Heard on "Judge Mathis": [Inz] "money"

Wilson Gray hwgray at GMAIL.COM
Mon May 6 23:21:15 UTC 2013

A gigolo being for the recovery of money is explaining to JM that he can't
mount a proper defense for fear of embarrassing his patron.

The Judge replies to the effect that

"I know you don't want to be doing nothing like that, 'cause you want to be
able to go back and get you some more of them _[Inz]_ from her!"

I've heard [Inz} used to mean "money" since I was a child. But, for the
obvious reason of the problem of slang compounded by dialect, I have no
idea whether the word is "ends" or "ins," since semantic development is
nugatory in either case. Money is the means to any _end. Money gets you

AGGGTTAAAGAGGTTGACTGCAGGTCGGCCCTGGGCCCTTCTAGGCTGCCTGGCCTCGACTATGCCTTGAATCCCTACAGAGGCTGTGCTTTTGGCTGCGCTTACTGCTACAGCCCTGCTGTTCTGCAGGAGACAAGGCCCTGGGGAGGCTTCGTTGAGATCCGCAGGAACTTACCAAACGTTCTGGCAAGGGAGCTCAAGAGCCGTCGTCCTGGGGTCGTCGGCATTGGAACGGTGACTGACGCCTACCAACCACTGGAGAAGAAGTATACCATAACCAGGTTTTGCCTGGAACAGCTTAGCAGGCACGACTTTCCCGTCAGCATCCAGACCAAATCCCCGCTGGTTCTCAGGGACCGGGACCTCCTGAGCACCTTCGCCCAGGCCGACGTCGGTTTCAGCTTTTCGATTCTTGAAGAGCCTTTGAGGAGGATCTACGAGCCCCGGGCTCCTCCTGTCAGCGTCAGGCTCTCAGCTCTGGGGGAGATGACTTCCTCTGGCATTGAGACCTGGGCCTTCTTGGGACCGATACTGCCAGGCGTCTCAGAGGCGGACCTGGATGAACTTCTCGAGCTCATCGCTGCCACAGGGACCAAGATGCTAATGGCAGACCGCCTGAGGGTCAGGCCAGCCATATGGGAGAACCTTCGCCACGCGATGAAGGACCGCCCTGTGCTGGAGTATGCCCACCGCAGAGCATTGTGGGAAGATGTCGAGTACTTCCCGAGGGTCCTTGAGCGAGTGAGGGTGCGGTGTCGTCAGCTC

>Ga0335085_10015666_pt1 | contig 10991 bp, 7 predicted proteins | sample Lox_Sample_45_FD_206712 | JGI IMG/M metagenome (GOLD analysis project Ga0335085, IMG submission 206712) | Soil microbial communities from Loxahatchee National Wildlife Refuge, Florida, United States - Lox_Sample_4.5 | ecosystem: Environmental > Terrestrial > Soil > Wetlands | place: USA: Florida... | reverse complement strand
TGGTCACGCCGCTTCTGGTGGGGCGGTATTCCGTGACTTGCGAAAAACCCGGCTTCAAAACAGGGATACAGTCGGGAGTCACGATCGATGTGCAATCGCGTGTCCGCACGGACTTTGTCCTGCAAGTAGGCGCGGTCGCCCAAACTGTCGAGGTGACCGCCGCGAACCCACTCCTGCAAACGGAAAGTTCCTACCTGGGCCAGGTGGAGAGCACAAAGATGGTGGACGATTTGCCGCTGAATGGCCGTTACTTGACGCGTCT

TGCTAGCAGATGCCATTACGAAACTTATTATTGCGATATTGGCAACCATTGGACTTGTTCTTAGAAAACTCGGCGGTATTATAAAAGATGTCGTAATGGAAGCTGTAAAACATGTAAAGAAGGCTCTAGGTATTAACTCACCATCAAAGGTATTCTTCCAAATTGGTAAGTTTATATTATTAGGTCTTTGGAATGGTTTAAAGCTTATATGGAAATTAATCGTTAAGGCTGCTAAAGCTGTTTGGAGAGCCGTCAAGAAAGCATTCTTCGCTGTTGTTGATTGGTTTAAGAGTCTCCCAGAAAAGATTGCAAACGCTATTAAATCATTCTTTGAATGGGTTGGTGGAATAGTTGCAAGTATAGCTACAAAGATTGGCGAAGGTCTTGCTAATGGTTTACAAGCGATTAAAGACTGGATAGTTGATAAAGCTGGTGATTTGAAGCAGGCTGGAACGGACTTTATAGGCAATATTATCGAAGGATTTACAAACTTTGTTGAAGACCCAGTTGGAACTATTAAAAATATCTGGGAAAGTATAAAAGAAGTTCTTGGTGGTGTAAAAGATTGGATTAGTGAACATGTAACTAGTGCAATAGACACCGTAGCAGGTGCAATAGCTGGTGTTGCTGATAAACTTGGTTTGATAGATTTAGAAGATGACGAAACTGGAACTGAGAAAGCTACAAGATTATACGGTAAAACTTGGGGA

_in_. At the _end_ of a job, you get money. Money _in_ your pocket. The
means are your_ends_. With _ins_ you don't worry about being on the outs.

UD has both _ends_ and _ins_ as "money." Quelle surprise! One poster
asserts "< make ends (meet)."

As good a WAG as any other.

This was one of the few times that I've found anything ancient in UD that's
also relatively rare, to the extent that I was surprised Mathis used [inz],
he being much younger than I and it was never as hip as, e.g. _bread_.

Google has nothing old enough to provide evidence for an etymology.
All say, "How hard it is that we have to die!"---a strange complaint to
come from the mouths of people who have had to live.
-Mark Twain

The American Dialect Society - http://www.americandialect.org

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